The extent to which California’s Low Carbon Fuel Standard (LCFS) can absorb rapid growth in domestic renewable diesel (RD) production is a preeminent question among stakeholders. The nation’s longest-standing, state-based climate initiative faces an acute oversupply of LCFS credits. At the same time, uncertainty from a shifting regulatory environment looms over the RD and sustainable aviation fuel (SAF) industry, while similar state-based programs vie for product.
The answer holds outsized implications for the future supply and pricing of LCFS credits as the fuel is the top credit generator under the program, and rapid renewable diesel production growth has led to the development of a record credit surplus of over 15 million credits. This bank is expected to grow significantly over the coming quarters until California’s Air Resources Board (CARB) adopts measures to increase the stringency of the program.
Renewable diesel accounted for 48% of California’s LCFS credit generation in 2022. This proportion has grown swiftly since the renewable diesel revolution kicked off in 2021.
California accounted for 99% of the nation’s renewable diesel consumption in 2021, according to the EIA. Rapid growth in domestic renewable diesel production has seen California’s volumetric consumption rise even as the state’s share of total US production capacity declined to just over 74%, according to AEGIS estimates.
US renewable diesel production capacity surged 119% in 2022 compared to the year prior, ending the year at nearly 2.5 billion gallons/yr, and is set to rise another 41% over the course of 2023. By 2024, renewable diesel capacity will reach nearly 4.4 billion gallons, up 77% from 2022.
With its added LCFS credit incentive, California will be a prime destination for these new barrels. While higher prices for the Oregon and Washington LCFS programs could claw away volumes as the programs mature, this has not happened on a material level at this time and thus was not factored into our analysis.
Renewable diesel comprised roughly 44% of total California diesel consumption in 2022 and is on track to account for roughly 61% this year. If California were to absorb renewable diesel at current growth rates, this blend rate could exceed 77% by 2025.
Renewable diesel generated 9.69 million LCFS credits in 2022 and is on pace to account for 13.58 million this year. By 2024, RD will add 15.85 million LCFS credits—more than the existing overhang of surplus credits. This could grow to 17.71 million credits by 2025, according to AEGIS estimates.
Yet this influx of robust credit generation will come up against the state’s more stringent scoping plan. Anticipated to come online in 2024, most expect the state regulatory body, California Air Resources Board (CARB), to aim for a 30% carbon intensity (CI) reduction by 2030. They have also stated they considering 25% and 35% CI reduction by 2030, but with the large overhang of credits, a 25% CI seems unlikely, and should be at least the 30%.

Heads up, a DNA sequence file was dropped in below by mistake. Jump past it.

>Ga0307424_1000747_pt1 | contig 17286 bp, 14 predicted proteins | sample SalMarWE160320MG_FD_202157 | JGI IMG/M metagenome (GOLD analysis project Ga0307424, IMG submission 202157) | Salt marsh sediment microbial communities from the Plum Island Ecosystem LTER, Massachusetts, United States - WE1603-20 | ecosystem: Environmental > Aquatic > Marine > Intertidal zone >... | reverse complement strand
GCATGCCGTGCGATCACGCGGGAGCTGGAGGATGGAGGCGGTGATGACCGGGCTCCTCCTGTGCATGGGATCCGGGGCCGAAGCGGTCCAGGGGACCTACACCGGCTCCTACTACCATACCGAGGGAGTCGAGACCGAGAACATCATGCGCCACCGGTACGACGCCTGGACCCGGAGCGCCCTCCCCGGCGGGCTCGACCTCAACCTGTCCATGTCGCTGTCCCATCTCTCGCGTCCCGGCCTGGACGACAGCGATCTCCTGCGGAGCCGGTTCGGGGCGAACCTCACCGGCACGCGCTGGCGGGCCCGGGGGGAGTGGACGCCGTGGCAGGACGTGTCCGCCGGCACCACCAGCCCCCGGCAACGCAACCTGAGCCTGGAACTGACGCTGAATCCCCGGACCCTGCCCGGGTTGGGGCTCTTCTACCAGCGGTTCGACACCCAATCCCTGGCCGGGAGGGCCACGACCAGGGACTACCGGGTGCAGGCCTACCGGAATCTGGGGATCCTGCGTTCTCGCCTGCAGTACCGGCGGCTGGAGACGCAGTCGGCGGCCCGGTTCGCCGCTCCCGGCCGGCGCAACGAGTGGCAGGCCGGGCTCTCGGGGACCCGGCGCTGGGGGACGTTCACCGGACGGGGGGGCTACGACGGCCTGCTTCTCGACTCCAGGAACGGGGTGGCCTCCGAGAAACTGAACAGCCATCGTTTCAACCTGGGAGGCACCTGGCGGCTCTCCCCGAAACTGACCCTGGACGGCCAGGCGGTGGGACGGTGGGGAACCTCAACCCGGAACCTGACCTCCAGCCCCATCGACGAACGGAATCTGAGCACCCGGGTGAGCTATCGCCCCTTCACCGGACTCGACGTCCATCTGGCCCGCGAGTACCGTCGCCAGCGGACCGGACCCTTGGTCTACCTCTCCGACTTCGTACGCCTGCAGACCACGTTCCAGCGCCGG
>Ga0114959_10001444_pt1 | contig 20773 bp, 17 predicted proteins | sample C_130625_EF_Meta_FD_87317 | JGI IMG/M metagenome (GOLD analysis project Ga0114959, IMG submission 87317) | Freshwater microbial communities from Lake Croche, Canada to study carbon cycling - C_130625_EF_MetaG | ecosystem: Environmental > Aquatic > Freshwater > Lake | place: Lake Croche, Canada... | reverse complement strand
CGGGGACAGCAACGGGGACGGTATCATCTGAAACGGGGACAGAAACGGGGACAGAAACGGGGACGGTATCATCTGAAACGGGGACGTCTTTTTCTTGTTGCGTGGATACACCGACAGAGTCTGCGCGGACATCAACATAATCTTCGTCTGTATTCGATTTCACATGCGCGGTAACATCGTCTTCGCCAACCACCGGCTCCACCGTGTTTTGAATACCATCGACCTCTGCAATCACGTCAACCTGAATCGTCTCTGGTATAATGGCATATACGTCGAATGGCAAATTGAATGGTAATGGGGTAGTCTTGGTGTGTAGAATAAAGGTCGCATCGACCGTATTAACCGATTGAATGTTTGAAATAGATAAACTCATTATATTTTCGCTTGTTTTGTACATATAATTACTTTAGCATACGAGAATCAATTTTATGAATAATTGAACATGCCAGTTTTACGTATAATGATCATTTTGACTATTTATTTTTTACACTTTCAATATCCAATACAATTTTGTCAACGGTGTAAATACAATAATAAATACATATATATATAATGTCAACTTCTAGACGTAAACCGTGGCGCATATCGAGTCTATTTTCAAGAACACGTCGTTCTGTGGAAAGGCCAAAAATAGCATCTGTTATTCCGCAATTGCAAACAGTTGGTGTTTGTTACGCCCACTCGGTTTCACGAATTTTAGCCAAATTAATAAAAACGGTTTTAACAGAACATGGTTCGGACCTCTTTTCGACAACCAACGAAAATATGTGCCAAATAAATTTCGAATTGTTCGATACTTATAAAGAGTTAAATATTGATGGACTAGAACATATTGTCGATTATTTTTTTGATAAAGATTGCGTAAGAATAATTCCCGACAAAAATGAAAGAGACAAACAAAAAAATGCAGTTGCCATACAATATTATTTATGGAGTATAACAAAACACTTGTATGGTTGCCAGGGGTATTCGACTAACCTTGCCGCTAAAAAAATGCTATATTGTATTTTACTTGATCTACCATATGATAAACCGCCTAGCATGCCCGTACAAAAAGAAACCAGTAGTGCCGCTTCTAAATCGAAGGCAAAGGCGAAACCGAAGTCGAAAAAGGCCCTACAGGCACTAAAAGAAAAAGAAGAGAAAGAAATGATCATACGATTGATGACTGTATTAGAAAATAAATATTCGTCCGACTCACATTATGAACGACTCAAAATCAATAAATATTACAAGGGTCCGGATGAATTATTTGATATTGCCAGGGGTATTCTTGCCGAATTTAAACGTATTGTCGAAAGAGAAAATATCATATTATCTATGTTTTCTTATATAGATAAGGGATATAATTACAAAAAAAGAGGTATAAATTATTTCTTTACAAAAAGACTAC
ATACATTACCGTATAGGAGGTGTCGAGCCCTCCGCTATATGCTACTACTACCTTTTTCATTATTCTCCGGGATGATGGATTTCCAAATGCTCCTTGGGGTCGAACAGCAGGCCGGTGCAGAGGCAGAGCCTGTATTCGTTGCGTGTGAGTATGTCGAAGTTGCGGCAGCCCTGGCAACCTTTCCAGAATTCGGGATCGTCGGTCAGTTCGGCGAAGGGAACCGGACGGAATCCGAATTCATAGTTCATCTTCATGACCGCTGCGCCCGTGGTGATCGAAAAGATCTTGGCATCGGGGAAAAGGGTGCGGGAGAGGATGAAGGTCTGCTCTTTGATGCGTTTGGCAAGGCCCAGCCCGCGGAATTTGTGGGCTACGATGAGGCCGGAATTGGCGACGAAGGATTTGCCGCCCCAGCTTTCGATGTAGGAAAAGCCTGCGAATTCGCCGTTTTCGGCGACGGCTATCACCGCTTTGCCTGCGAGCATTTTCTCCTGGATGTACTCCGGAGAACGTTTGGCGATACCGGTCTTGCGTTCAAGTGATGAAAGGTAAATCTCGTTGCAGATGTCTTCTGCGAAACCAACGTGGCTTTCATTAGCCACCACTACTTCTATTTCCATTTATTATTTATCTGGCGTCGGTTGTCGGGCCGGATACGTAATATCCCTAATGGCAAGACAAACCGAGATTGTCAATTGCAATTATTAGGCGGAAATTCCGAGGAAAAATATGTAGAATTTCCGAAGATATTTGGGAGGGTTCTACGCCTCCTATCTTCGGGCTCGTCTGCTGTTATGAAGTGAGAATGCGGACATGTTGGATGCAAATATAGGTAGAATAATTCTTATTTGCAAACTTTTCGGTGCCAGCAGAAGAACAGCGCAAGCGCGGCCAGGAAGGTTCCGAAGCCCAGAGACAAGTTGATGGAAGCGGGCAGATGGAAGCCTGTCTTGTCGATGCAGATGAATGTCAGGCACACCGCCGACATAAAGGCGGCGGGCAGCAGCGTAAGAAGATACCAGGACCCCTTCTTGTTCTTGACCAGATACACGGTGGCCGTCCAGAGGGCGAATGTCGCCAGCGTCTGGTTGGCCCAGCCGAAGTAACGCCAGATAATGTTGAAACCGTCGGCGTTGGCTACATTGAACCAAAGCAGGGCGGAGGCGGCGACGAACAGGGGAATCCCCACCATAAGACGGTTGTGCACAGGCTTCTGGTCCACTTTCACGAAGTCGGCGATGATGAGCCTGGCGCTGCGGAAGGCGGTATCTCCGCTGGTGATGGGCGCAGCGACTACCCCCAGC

CARB also aims to grapple with the acute oversupply of credits by issuing an “auto-acceleration mechanism,” which would tighten GHG reduction goals if certain indicators are triggered.
Renewable diesel clearly has the potential to displace great volumes of diesel, yet we also see California diesel demand growing over the course of this period. Renewable diesel could displace a great deal of on-road fuel demand but will also play a leading role in locomotive fuel and marine fuel demand.
Biodiesel is expected to play a declining role in California's carbon emissions goals. The fuels’ percentage of a growing blend pool could decline to around 4.6%, a development that is already playing out in California Air Resource Board (CARB) data. Soybean oil production returns are already proving increasingly dismal this year as concerns over soybean acreage and yields squeeze margins. Furthermore, biodiesel production using soybean oil and other high carbon intensity (CI) feedstocks like camelina oil is not eligible for the 45Z production tax credit under the Inflation Reduction Act, which uses a baseline of 50 CI.
This analysis assumed 10% of renewable diesel production capacity would be used to generate sustainable aviation fuel (SAF). If state-based initiatives such as Illinois’ $1.75/gallon SAF credit expand, the proportion of SAF produced may grow. Illinois’ SAF credit took effect this month and will run through 2033, making the state the most lucrative in which to consume SAF.
SAF suffers from higher production costs, a significant yield loss, and insufficient credit value to cover its added expense, requiring a sizeable state-based or federal credit to allow the fuel to outcompete RD for feedstocks and production capacity. SAF also has a higher CI score at around 38.23 gC02e/MJ compared to 36.92 gC02e/MJ for RD.
Not all the planned RD/SAF projects will come online and we have excluded those most at risk from our analysis. Others could shut or run at reduced rates should market conditions trim margins past breakeven levels for prolonged periods of time.
Here we look to the renewable feedstock market as the dictating factor given limitations on marginal supply. Increasing demand for feedstock should drive up costs and the D4 RIN will face difficulties keeping pace given mounting oversupply fears pressuring returns.
Facing a tight margin environment, the return of stronger LCFS prices will ensure California continues to attract the lion’s share of the RD produced and imported to the US. This dynamic will begin to take shape as more stringent targets are issued in 2024 and further solidified in 2025 following implementation of the state’s acceleration mechanism. The importance of monitoring regional RD and SAF margins is paramount as a complex system of renewable fuels programs sets the stage for competing emissions reductions goals, not just among states, but also corporations and countries.